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Sacral nerve stimulation for the treatment of faecal incontinence secondary to a pelvic war injury: a case report
  1. Jonathan J R Richardson1,
  2. D Bowley1,2 and
  3. S Karandikar1
  1. 1Department of General Surgery, Heart of England NHS Foundation Trust, Birmingham, UK
  2. 2Royal Centre for Defence Medicine, Birmingham, UK
  1. Correspondence to JJR Richardson, Department of General Surgery, Heart of England NHS Foundation Trust, Birmingham Heartlands Hospital, Bordesley Green East, Birmingham B9 5SS, UK; dr.richardson{at}btinternet.com

Abstract

Faecal incontinence can be physically and socially disabling and the level of unmet need in men appears to be high. We report a case of faecal incontinence in a 29-year-old, heterosexual serviceman who sustained a trans-pelvic gunshot injury (without perineal injury) while on active duty. Despite apparently successful surgical treatment, the patient presented to our colorectal department 7 years after injury with disabling faecal incontinence. Following assessment, sacral nerve stimulation (SNS) was initiated with excellent results. We report the successful use of SNS to treat faecal incontinence resulting from a combat gunshot injury. We recommend that surgeons carefully document the anatomical position of retained ballistic fragments after gunshot or blast fragment injury and that attention should be paid to the functional results in a patient's follow-up after intestinal surgery.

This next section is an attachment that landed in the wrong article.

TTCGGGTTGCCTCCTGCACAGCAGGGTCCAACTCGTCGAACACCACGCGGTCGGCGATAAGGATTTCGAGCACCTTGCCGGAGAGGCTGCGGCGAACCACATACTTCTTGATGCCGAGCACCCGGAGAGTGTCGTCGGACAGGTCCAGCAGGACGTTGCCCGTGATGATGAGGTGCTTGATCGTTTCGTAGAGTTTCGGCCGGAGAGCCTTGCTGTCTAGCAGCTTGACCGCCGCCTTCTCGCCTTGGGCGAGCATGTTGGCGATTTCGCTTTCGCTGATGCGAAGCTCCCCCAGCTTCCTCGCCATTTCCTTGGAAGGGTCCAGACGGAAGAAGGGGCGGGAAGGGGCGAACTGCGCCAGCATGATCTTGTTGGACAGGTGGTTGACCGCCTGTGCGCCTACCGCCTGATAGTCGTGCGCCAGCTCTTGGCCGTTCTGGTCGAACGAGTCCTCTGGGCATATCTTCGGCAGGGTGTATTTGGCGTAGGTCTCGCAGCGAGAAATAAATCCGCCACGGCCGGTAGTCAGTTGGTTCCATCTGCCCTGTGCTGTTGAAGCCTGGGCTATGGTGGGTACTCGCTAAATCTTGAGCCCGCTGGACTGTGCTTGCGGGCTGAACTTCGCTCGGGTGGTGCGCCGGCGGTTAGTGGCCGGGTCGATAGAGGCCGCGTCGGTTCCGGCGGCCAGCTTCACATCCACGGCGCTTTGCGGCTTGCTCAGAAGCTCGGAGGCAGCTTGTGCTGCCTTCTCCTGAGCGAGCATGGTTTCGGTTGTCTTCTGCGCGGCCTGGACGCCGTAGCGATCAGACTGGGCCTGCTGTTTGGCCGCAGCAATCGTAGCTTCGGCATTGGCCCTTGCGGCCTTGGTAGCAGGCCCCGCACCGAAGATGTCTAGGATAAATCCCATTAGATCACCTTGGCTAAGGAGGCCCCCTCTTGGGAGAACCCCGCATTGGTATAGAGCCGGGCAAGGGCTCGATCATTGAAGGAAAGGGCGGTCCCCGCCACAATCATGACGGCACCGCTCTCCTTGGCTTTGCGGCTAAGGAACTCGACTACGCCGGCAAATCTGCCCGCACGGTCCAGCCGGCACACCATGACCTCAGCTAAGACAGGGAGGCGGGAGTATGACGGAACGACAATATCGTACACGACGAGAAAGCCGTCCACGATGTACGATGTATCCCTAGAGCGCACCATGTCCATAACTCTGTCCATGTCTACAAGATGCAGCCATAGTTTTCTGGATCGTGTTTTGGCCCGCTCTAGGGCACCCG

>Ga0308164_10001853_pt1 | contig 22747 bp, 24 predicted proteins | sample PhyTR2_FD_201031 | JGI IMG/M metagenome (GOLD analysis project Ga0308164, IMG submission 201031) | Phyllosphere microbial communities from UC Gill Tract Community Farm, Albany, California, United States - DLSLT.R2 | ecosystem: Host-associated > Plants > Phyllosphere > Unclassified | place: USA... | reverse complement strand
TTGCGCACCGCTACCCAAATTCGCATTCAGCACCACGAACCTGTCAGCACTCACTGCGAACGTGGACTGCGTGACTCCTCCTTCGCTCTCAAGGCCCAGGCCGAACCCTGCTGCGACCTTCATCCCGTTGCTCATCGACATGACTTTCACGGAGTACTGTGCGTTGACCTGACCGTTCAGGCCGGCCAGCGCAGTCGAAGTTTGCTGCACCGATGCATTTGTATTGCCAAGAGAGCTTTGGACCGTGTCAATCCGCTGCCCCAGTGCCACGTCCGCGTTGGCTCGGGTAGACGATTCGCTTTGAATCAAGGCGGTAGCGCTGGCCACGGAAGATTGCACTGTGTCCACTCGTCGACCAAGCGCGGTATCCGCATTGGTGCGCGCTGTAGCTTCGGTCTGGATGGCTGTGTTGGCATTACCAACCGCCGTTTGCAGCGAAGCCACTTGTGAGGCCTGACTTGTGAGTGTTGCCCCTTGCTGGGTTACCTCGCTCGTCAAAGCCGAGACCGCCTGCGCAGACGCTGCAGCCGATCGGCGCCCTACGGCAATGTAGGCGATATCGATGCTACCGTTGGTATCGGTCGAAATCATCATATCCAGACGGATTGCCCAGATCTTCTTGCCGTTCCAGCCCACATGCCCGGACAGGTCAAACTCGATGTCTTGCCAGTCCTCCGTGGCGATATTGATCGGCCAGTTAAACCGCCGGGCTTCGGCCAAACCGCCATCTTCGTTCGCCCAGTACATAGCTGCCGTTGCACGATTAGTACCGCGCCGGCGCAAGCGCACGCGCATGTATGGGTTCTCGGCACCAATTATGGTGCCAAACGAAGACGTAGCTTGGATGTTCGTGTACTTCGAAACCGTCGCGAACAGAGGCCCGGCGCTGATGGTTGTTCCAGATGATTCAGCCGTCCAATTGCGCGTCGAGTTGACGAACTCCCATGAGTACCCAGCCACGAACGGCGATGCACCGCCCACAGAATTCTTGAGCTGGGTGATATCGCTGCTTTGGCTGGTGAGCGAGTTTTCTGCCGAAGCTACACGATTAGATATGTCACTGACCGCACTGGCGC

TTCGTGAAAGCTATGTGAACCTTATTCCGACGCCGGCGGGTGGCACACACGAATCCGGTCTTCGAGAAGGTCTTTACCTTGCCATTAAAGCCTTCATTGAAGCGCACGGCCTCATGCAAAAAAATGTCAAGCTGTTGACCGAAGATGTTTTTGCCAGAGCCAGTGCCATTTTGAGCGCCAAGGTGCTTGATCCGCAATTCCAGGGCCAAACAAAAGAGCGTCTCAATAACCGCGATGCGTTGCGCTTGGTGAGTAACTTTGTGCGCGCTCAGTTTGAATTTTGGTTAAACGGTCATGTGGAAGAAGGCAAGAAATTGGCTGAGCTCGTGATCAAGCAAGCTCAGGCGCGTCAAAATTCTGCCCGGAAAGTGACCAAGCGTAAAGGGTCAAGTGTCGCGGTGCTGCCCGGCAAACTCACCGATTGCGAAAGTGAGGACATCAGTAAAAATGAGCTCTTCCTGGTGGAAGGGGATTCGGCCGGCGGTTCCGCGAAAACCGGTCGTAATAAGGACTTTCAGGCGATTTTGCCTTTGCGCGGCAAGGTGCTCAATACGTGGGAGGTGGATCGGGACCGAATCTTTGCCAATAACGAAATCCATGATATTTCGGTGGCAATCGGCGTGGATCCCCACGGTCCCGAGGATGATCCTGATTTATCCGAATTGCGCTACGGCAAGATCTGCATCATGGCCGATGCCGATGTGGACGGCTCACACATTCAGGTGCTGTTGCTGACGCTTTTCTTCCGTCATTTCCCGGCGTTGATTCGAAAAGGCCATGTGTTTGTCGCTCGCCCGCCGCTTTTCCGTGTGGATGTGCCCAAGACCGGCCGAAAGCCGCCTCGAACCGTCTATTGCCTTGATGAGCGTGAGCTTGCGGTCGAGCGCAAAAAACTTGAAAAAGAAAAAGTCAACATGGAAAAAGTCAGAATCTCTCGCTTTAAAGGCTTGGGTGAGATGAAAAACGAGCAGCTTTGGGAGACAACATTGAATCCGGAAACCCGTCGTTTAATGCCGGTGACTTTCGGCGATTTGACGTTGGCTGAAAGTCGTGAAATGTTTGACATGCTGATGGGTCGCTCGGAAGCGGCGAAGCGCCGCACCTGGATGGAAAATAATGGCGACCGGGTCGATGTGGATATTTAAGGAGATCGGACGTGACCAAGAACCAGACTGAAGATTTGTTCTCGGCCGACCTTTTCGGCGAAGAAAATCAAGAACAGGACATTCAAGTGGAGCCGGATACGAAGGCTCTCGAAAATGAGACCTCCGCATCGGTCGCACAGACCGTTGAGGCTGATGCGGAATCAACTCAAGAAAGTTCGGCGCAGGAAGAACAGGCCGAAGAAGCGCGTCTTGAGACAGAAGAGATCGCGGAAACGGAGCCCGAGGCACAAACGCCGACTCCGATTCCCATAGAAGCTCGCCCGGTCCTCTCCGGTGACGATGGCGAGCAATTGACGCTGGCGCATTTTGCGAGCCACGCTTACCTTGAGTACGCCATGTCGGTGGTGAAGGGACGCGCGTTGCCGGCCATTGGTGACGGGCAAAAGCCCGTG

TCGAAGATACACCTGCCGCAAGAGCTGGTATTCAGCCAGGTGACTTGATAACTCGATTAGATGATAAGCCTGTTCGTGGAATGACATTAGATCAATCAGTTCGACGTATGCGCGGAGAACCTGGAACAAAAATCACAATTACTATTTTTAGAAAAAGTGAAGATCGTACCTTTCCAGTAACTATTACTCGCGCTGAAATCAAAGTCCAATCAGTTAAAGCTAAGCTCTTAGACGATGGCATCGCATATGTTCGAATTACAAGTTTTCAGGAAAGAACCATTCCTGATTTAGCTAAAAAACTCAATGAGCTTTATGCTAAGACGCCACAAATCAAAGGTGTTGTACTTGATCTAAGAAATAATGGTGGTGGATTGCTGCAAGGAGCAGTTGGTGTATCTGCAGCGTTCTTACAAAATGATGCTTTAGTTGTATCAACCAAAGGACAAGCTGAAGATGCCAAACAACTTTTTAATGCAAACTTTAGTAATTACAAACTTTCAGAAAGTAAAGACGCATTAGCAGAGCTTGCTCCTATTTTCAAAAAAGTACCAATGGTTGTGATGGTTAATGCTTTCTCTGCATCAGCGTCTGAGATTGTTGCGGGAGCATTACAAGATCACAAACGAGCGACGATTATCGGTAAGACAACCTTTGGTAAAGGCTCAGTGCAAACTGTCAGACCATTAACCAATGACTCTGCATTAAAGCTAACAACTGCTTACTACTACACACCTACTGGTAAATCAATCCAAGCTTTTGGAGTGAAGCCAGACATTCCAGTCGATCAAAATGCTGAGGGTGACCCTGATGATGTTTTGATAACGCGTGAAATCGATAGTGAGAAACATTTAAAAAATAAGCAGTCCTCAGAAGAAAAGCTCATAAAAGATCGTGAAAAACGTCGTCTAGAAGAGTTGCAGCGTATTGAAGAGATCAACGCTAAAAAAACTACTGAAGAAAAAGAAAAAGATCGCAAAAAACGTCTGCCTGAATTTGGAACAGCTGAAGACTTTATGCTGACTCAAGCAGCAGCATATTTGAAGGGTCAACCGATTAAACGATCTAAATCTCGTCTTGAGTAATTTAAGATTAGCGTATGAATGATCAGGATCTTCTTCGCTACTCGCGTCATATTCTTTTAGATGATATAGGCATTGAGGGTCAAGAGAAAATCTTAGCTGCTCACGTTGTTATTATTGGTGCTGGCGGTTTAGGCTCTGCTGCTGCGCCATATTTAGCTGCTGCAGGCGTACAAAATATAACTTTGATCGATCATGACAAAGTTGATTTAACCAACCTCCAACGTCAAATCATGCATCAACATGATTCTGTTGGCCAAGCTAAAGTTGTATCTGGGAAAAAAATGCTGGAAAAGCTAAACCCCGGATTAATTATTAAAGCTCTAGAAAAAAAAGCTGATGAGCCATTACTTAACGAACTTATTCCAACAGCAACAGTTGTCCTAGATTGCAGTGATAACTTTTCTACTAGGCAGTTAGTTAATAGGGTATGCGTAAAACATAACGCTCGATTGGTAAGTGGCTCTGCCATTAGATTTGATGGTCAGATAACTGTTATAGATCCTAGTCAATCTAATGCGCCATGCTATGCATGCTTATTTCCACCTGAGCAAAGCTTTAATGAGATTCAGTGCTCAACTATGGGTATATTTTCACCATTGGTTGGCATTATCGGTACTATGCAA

• Received March 4, 2013.
  • Revision received April 23, 2013.
  • Accepted April 27, 2013.

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Introduction